Last week, we had our refrigerator delivered.
Unless you have been shlepping huge piles of luggage in the blazing Israeli sun, and then racing around an unfamiliar hot apartment struggling to make everything work, and are constantly thirsty, it's hard to appreciate how hard it is to live without a refrigerator even for a day. (And of course, you can't store any food, so you have to keep running out to buy things to eat. And of course, the kids are constantly hungry and thirsty.)
So anyway, the day after we arrived to our apartment, late in the afternoon, our refrigerator arrived. Out of the delivery truck popped two swarthy, secular-looking Israelis, who called me downstairs to to explain the situation. They were shaking their heads ominously, saying that the refrigerator wasn't going to fit through the apartment door. They asked me for a measuring tape to check. We took various measurements with my US tape measure and then a centimeter tape that a neighbor loaned us. The situation looked dire.
When I pointed out that once they took the refrigerator out of the box, and took off the refrigerator doors, that it should probably fit, they still insisted that it was too wide: there was a pipe in the back of the fridge, the doorway narrowed in a certain section, etc. However, the lead mover (one was very large and strong, and the other was very thin and wiry) then said, ״הקדוש ברוך הוא יעזור״. This roughly translates to "G-d will help".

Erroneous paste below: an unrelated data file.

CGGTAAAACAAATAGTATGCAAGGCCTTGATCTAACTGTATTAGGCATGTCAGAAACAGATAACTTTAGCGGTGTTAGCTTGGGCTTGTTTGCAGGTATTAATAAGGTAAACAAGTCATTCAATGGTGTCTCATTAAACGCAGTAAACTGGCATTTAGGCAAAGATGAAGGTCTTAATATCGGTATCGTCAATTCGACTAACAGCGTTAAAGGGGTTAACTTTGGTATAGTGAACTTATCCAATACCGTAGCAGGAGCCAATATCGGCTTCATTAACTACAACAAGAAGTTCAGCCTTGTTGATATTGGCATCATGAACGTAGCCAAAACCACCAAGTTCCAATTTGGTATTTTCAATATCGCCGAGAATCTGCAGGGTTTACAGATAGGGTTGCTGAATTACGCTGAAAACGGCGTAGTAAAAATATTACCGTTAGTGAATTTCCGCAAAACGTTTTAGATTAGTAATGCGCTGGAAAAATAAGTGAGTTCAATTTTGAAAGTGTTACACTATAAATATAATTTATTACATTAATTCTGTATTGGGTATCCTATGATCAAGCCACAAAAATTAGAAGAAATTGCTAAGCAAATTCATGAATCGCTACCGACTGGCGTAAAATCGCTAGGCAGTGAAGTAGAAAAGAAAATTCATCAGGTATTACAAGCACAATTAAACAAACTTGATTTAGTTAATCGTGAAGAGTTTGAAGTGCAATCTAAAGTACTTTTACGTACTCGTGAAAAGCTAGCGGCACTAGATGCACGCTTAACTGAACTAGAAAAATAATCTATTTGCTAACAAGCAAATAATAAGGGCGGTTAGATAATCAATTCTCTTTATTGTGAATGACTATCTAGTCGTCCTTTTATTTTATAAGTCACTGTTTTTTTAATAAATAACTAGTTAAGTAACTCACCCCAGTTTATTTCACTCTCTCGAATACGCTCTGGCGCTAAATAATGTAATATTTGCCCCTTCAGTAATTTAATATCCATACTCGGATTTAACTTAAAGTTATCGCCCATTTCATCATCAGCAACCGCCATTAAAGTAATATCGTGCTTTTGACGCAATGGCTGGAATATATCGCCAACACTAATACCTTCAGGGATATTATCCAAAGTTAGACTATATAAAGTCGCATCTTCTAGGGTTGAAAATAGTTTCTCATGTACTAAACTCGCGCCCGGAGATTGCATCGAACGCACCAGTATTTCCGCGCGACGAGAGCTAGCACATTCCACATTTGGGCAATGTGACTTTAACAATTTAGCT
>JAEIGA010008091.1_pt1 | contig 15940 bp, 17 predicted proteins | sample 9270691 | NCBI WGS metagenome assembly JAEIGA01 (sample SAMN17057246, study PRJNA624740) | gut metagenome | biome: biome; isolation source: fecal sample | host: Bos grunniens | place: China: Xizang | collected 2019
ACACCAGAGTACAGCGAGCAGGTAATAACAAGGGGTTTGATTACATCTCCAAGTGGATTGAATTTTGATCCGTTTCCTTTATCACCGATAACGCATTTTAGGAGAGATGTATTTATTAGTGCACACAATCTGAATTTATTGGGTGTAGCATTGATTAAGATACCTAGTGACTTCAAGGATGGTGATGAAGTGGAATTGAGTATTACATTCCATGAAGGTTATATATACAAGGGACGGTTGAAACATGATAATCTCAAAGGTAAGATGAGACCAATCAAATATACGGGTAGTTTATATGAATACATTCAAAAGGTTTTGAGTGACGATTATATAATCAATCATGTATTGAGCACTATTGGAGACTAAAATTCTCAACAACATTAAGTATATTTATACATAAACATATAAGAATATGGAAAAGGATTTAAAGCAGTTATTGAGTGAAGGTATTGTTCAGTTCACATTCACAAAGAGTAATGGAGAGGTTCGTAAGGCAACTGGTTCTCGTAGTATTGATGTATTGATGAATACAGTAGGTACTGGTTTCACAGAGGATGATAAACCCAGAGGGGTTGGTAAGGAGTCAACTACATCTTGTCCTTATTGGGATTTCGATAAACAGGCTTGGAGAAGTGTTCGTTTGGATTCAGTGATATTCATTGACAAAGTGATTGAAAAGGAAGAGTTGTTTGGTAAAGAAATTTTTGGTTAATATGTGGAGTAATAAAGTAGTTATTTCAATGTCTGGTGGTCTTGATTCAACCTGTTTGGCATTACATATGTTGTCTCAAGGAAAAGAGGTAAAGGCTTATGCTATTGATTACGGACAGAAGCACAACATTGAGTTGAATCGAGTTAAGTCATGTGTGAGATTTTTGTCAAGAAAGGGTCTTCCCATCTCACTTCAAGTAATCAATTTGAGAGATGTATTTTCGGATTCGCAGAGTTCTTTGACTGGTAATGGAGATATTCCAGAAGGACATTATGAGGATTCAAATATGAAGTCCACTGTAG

I went in to tell Ellen the bad news, and told her to start saying Tehillim (Psalms), because we really felt like we needed that refrigerator. (Again, you have to understand the level of exhaustion, and psychological hardships of living with no furniture for so many weeks, and no kitchen, to understand why this was so important to us.) They removed the refrigerator from the box which improved the situation quite a bit. Then, while the thin wiry mover whipped out an electric screw-driver to start removing the doors, the husky mover strapped our gas stove to his back (which was being delivered at the same time), and struggled up the stairs. (I had to give a little assistance to prevent him from pitching forward down the stairs when he turned around to set the stove down at the entrance to the apartment.)
Once the fridge doors were off, I raced back down the stairs to take the measurements again. Truthfully, it actually wasn't even close to being a tight fit through entrance once the doors were off. But it still wasn't an easy task getting the large fridge up the narrow staircase.
At last the refrigerator was in place, with the doors back on, with its compressor humming away happily (for us). As the movers turned to leave, the large one came up to me, to tell me how he really he was shomrei Shabbos, and putting on Tefillin every day, and sending his children to a Bet Sefer (school) to learn Torah. It is typical here, where the cab drivers routinely bless G-d when you get in the car, that you can't see how religious people are in their hearts.
And even though we didn't really need a miracle to get the refrigerator into the apartment, G-d was still obviously involved from beginning to end.